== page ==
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The myth of Steven Gerrard

Plus: the game where Alastair Cook gets out at the right time

10 January 2015

9:00 AM

10 January 2015

9:00 AM

‘As a leader and a man, he is incomparable to anyone I have ever worked with.’ Obviously quite some guy, that: John Hunt of Everest? Nelson Mandela? The All Blacks’ all-conquering Richie McCaw? No, it’s Brendan Rogers on Steven Gerrard. The Liverpool manager insists that, although the word ‘legend’ is all right for Thierry Henry or John Terry, it is woefully inadequate for Gerrard. The extravagantly coiffed Robbie Savage, who is now the BBC’s default commentator, has declared the departing club captain the best Liverpool player ever.

Actually there’s a good argument that he wasn’t even the best Liverpool midfielder ever. Would he have got into the side when Souness and Kennedy were at full throttle? Didn’t Phil Neal win about ten times as many trophies, including several league titles? Gerrard isn’t even Liverpool’s most capped player. That’s Jamie Carragher. As for his goal-scoring record, it isn’t a patch on, say, Frank Lampard’s. His trademark, frankly, was digging Liverpool out of deep holes that he had played no small part in excavating. He normally did this with a last-gasp belt from 30 yards. Gerrard managed to bang a couple in against Wimbledon of League Two earlier this week in an FA Cup match, which just about saved Liverpool’s face. Say what you like about Liverpool, they did manage to give Wimbledon a fright! The rush to acclaim Gerrard is a product partly of an ever-present sentimentality regarding Liverpool, and partly the modern, Sky-driven insistence that football wasn’t worth bothering with before the Premier League. Anyway, only saying.


Still, Gerrard had a pretty good disciplinary record on the field, an exemplary private life, and when not dishing out a few straight rights in nightclubs, seems like an all-round good bloke. Which is more than could be said for the egregious Ched Evans. Now that the good folk of Verlin Rainwater Solutions, sponsors of the main stand at Oldham Athletic, have announced they don’t want their name dragged through the gutter by being associated with him, it looks like that’s another club he won’t be playing for. It’s deep water this, and blokes get into big trouble even stepping in, but we either believe in crime and punishment, and redemption and rehabilitation, or we don’t. Evans, however disagreeable, has served his time. Since his release, he could clearly have done infinitely more to get people on his side by saying he was sorry for the incident, and by seeming vaguely supportive of victims of sexual violence. Nevertheless, he should still be allowed to play. Somewhere. It’s his job .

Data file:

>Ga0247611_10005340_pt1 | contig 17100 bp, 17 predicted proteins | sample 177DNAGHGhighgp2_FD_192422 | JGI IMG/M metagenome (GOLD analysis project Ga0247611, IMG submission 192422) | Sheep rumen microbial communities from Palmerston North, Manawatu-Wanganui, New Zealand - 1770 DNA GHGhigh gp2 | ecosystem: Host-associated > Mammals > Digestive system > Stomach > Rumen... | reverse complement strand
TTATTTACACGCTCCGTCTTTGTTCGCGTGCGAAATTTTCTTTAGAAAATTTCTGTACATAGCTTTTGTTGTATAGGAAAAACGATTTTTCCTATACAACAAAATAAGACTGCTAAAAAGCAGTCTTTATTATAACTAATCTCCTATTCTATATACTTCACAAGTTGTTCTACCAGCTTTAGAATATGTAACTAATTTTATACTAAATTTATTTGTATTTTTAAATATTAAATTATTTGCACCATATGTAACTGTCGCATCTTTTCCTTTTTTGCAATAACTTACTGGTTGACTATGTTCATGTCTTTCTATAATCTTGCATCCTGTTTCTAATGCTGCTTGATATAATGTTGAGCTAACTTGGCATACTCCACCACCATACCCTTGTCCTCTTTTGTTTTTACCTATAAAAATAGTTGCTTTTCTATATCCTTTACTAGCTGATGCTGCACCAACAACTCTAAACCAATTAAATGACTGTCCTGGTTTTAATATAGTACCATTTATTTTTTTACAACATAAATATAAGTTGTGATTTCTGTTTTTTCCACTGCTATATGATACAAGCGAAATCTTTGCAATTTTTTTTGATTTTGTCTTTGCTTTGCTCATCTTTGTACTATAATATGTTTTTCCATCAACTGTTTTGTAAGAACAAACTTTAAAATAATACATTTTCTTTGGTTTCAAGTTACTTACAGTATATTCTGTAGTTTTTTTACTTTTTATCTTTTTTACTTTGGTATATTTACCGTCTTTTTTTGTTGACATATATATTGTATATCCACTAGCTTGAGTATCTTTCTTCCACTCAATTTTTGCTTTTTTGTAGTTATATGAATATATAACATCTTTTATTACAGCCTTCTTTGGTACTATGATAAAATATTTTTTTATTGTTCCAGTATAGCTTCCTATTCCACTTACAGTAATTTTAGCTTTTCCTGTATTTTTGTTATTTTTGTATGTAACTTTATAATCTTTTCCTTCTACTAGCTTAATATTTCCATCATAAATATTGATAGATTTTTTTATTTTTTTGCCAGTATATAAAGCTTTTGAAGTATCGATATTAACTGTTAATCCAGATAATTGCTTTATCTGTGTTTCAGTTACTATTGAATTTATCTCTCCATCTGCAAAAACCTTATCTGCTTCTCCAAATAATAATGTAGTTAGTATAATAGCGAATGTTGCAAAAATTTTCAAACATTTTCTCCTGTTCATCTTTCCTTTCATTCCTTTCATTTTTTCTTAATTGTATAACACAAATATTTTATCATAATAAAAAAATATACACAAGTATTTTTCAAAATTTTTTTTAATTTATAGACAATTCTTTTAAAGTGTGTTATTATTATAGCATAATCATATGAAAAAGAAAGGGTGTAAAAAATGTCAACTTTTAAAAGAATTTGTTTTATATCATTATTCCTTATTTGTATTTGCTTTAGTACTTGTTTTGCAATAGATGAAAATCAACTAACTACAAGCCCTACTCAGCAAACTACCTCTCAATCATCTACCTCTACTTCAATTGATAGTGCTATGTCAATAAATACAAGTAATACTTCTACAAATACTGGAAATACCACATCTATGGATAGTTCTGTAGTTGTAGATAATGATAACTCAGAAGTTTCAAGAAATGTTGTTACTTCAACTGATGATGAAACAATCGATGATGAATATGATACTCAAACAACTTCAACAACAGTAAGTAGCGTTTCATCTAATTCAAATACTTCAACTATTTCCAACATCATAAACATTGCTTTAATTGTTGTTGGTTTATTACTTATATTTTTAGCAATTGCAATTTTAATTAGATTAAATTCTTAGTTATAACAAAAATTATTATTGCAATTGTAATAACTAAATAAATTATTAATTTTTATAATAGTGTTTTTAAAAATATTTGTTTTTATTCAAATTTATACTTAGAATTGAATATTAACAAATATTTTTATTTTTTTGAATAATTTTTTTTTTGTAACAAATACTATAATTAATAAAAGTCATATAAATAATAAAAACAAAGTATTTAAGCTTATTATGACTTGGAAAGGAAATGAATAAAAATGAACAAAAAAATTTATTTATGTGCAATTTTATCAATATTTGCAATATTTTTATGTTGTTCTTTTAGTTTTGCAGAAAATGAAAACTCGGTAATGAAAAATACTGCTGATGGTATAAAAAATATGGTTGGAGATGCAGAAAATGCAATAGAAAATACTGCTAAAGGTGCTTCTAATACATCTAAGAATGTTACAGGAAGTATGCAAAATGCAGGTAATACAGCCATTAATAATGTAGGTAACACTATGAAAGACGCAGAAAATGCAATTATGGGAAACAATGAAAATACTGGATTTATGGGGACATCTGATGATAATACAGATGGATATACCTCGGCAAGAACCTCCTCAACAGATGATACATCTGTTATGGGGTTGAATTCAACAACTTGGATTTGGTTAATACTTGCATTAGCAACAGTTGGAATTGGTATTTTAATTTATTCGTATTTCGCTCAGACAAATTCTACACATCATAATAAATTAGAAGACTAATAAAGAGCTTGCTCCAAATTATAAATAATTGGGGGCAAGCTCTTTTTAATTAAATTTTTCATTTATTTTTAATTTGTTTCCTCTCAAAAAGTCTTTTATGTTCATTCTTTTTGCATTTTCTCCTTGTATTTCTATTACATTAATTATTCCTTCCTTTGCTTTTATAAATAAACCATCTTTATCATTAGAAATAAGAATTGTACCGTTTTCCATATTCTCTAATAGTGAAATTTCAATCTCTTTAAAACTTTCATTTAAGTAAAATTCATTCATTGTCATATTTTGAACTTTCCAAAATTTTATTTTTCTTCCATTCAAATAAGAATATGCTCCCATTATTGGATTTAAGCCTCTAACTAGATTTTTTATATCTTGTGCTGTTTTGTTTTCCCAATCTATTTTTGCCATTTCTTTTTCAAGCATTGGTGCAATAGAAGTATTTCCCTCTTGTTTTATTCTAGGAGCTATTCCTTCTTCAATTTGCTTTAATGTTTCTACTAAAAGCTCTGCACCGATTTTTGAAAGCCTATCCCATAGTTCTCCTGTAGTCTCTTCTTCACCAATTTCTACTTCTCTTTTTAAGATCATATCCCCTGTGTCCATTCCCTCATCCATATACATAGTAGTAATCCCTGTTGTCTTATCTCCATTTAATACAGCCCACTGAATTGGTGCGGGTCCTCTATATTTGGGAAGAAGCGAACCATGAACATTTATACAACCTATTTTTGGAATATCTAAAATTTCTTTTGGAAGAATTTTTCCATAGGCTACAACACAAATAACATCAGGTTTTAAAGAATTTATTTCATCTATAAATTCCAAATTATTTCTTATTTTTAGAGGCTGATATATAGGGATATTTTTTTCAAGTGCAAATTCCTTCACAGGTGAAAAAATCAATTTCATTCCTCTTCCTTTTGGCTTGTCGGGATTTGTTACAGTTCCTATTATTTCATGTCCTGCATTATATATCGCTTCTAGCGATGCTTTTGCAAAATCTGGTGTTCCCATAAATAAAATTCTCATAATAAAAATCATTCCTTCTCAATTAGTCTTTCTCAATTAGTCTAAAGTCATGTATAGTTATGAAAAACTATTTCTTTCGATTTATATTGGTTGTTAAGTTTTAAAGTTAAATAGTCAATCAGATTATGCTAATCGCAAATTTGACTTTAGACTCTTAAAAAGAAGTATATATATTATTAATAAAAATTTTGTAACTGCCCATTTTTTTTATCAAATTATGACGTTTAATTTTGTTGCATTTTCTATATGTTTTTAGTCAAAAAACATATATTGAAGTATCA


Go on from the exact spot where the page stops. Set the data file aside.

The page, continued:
Good to see how fabulous (and posh) darts has become. It is also well loved by other sportsmen. Just before Christmas, Alastair Cook won a televised leg at Ally Pally against James Anderson, his England cricket team-mate, only a few days after he was relieved of his duties as one-day captain. Darts has been a big part of English cricket since Steve Harmison used to take a board on tour with him ten years ago. His room was known as the Harmison Arms, and Graeme Swann’s nickname was ‘The Shoplifter’ (because he never went near a checkout). The team’s love of darts has continued under Cook, who got a 140 with one visit to the oche at Ally Pally and won the match with double-11. (Not the first time he has made 22 and got out recently, some might cruelly say.) One of my hopes for next year is that we see a rejuvenated Cook at the crease, back to making hundreds against the Aussies, but if his form with the bat continues to fade, maybe he should switch sports. ‘Please welcome, from Essex, Alastair “The Chef” Cooooooooooook.’

Roger Alton is executive editor at the Times.


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